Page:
The Supreme Court handed a $2 billion victory to Exxon Mobil, saying the punitive-damages award for the Exxon Valdez disaster was too high.
The New York Times and Wall Street Journal both put the news on A1 and say it—finally—draws a close to a near twenty-year saga. The Journal notes that the drawn-out American-style justice means one out of five of the plaintiffs won’t even get the reduced award (now just $500 million, or 10 percent of the original $5 billion award before various courts began whittling it down) have already died. (See previous Audit coverage)
The Court said in a 5-3 ruling that punitive damages shouldn’t be more than actual damages, which totaled $507.5 million, a ruling the Journal says “may reach well beyond the icy shores of Prince William Sound”. That’s because the Supremes have “broad discretion” over maritime law and may apply the ruling’s principles to the states, too. Big Business lauded the news, The Washington Post says on A1.
The Times says the 1:1 ratio the Court came up with isn’t based on law, but on studies that determined the median punitive award is 65 percent of the actual-damage award. The Journal says David Souter, who wrote the majority opinion, said blockbuster awards were unjust because they caused “stark unpredictability.”
Bloomberg says that “Even an off year for business at the U.S. Supreme Court is still a good year,” noting that the Chamber of Commerce won eight of its fifteen cases (last year it was twelve of fourteen), including the three most important ones.
In the dissent, John Paul Stevens wrote:
“In light of Exxon’s decision to permit a lapsed alcoholic to command a supertanker carrying tens of millions of gallons of crude oil though the treacherous waters of Prince William Sound, thereby endangering all of the individuals who depended upon the sound for their livelihoods,” Justice Stevens wrote, “the jury could reasonably have given expression to its moral condemnation of Exxon’s conduct in the form of this award.”
Justice Samuel Alito sat this one out because he owns Exxon stock. Hey, Judge: Sell it, guy! It’s the biggest corporation in the country and you’re on the Supreme Court for crying out loud.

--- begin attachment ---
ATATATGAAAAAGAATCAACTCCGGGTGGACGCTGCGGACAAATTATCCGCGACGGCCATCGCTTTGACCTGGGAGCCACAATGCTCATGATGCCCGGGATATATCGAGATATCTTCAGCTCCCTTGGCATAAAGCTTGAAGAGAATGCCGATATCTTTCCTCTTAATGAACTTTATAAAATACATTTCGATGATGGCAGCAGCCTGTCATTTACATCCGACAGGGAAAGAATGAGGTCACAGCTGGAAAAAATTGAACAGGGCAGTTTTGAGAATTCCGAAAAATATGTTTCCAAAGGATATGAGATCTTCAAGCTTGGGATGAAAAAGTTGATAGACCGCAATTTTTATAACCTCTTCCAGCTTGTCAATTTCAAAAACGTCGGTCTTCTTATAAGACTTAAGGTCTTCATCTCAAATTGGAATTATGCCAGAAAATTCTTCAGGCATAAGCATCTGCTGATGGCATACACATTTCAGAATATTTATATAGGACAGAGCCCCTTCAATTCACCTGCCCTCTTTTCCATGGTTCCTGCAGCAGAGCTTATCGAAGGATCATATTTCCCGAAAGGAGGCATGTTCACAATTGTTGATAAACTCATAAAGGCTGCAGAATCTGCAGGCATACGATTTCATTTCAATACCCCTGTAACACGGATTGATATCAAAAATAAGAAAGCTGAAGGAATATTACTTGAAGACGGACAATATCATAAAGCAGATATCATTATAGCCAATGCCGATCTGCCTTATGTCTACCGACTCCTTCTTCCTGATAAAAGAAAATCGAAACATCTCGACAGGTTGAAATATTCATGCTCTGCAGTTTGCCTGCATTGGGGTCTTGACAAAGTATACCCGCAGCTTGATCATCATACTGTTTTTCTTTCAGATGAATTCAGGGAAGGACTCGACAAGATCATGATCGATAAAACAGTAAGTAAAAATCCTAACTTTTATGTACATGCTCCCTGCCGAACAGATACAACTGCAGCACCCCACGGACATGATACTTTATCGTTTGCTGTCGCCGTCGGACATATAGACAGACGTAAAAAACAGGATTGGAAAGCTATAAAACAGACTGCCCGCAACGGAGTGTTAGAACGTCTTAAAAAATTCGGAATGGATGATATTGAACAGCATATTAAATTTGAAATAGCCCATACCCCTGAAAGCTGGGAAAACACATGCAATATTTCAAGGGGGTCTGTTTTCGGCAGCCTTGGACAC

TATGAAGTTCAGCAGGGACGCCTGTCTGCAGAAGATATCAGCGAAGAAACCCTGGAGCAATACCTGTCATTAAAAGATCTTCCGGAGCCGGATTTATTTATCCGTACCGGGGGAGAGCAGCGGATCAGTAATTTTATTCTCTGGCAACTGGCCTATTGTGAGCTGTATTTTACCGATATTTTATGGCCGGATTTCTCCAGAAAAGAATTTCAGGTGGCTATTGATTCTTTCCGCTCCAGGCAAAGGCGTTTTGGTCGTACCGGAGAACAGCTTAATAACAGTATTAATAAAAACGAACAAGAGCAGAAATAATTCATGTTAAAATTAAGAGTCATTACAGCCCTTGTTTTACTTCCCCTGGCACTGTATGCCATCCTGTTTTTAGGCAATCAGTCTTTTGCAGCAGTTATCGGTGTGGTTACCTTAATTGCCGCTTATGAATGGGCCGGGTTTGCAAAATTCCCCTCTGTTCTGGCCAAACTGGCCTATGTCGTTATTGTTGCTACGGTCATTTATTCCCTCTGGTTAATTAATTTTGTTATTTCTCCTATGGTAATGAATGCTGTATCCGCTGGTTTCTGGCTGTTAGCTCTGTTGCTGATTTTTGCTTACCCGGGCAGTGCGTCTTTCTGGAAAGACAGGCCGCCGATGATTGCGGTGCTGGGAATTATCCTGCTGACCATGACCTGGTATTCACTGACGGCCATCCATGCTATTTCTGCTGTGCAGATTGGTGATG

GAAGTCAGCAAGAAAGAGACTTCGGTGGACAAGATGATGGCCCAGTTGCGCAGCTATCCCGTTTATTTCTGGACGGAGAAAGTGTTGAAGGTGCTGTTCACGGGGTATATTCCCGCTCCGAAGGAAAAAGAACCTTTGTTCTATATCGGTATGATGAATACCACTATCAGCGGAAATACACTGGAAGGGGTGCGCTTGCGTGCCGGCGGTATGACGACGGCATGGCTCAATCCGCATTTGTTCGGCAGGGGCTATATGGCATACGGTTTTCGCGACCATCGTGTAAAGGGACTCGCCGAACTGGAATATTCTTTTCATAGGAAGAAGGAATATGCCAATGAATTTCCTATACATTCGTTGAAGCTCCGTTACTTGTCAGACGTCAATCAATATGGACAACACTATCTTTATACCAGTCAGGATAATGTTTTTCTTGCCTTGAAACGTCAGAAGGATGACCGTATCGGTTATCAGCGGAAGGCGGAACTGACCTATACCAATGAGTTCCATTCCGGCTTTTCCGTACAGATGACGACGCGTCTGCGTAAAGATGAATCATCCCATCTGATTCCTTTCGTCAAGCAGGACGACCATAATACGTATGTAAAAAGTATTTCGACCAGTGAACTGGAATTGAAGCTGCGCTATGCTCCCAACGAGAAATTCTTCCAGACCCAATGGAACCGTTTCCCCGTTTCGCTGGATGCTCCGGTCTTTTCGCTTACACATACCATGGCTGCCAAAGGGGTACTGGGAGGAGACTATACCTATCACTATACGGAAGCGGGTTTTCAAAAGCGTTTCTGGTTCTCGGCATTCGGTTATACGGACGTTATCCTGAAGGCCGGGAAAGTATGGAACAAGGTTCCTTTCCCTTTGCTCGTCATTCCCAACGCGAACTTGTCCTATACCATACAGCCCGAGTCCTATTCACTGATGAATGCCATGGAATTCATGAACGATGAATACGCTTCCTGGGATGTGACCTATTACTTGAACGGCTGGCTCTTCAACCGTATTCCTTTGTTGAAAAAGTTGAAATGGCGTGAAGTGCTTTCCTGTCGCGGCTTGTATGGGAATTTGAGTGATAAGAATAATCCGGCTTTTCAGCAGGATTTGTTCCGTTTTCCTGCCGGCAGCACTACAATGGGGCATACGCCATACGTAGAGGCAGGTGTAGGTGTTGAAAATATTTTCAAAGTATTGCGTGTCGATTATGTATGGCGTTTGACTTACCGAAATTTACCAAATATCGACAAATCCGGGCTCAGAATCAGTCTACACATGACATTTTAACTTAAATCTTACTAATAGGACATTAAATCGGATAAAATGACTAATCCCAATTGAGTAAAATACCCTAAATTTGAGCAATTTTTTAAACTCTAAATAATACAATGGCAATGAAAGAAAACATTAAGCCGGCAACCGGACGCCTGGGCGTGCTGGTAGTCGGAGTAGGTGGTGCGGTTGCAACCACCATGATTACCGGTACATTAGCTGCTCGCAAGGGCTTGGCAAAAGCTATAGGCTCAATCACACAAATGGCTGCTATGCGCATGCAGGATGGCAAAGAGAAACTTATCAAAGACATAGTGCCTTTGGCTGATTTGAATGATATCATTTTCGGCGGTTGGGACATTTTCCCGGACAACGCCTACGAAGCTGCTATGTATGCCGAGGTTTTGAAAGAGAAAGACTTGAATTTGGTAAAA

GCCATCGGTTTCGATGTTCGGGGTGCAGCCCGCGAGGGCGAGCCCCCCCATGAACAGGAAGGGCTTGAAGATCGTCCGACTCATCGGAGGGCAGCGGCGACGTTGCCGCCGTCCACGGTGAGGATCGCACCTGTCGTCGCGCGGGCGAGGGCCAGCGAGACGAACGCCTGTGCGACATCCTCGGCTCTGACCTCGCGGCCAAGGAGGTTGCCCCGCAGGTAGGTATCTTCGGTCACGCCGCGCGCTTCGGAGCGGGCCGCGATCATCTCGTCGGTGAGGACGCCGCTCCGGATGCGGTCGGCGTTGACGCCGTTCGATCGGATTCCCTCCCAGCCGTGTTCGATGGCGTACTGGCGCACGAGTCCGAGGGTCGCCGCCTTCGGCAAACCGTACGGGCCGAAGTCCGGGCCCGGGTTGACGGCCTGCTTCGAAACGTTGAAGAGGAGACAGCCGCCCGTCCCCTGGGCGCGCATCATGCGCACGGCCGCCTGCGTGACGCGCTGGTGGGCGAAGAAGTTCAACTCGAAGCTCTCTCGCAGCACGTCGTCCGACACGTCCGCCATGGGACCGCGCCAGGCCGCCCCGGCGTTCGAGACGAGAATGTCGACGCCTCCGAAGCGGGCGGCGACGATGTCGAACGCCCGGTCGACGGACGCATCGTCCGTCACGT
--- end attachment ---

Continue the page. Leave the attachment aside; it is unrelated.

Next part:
A 100-million-year-old energy plan
In a separate Exxon story on its Marketplace front, the Journal takes an interesting look at how the oil goliath is drilling for gas in a hard-to-crack field in Hungary—evidence, it says, of how energy firms are having to dig deeper (literally and metaphorically) for reserves.
The Times on C1 looks at the Democratic and Republican takes on offshore driling, finding they have different ones and that neither will help ease gas prices anytime soon.
The Republicans want to end a nearly three-decade-long ban on offshore drilling along the coast, but the Dems want to make companies drill in areas they already control first. This is interesting:
The biggest problem is that much of the coastal United States, subject to a drilling ban since the early 1980s, has not been thoroughly explored for oil. Neither the industry nor the government has any definitive idea how much could be recovered. In order to hazard a guess for some areas of the Eastern Seaboard, the government has had to inspect geological maps from Morocco, which was connected to North America more than 100 million years ago.
The paper says oil companies would have a hard time drilling anytime soon because they’re all tied up elsewhere.
The Federal Reserve, worried about inflation, left interest rates unchanged for the first time since August and said the next change is likely to be an increase rather than a cut.
The Journal and Financial Times front the news, while the NYT places it on C1. They report that the Fed said recessionary risks have moderated, while “inflation and inflation expectations” have not. That may be optimistic—or a fudge. The Times:
“There are too many risks to the economy for the Fed to raise rates now,” said Albert M. Wojnilower, an economic consultant to Craig Drill Capital. “What this statement does is get the policy makers to their next meeting—on Aug. 5—without committing themselves.”
The president of the European Central Bank signaled that it would likely raise its interest rates next week in a bid to keep inflation in check.
Housing: Look out below
In other economic news, new home sales dropped 40.3 percent in May from a year ago and 2.5 percent from April, the WSJ says on A2 and the NYT inside its Business Day section. Inventories increased to 10.9 months from 10.7 months, and median prices fell 5.7 percent to $231,000.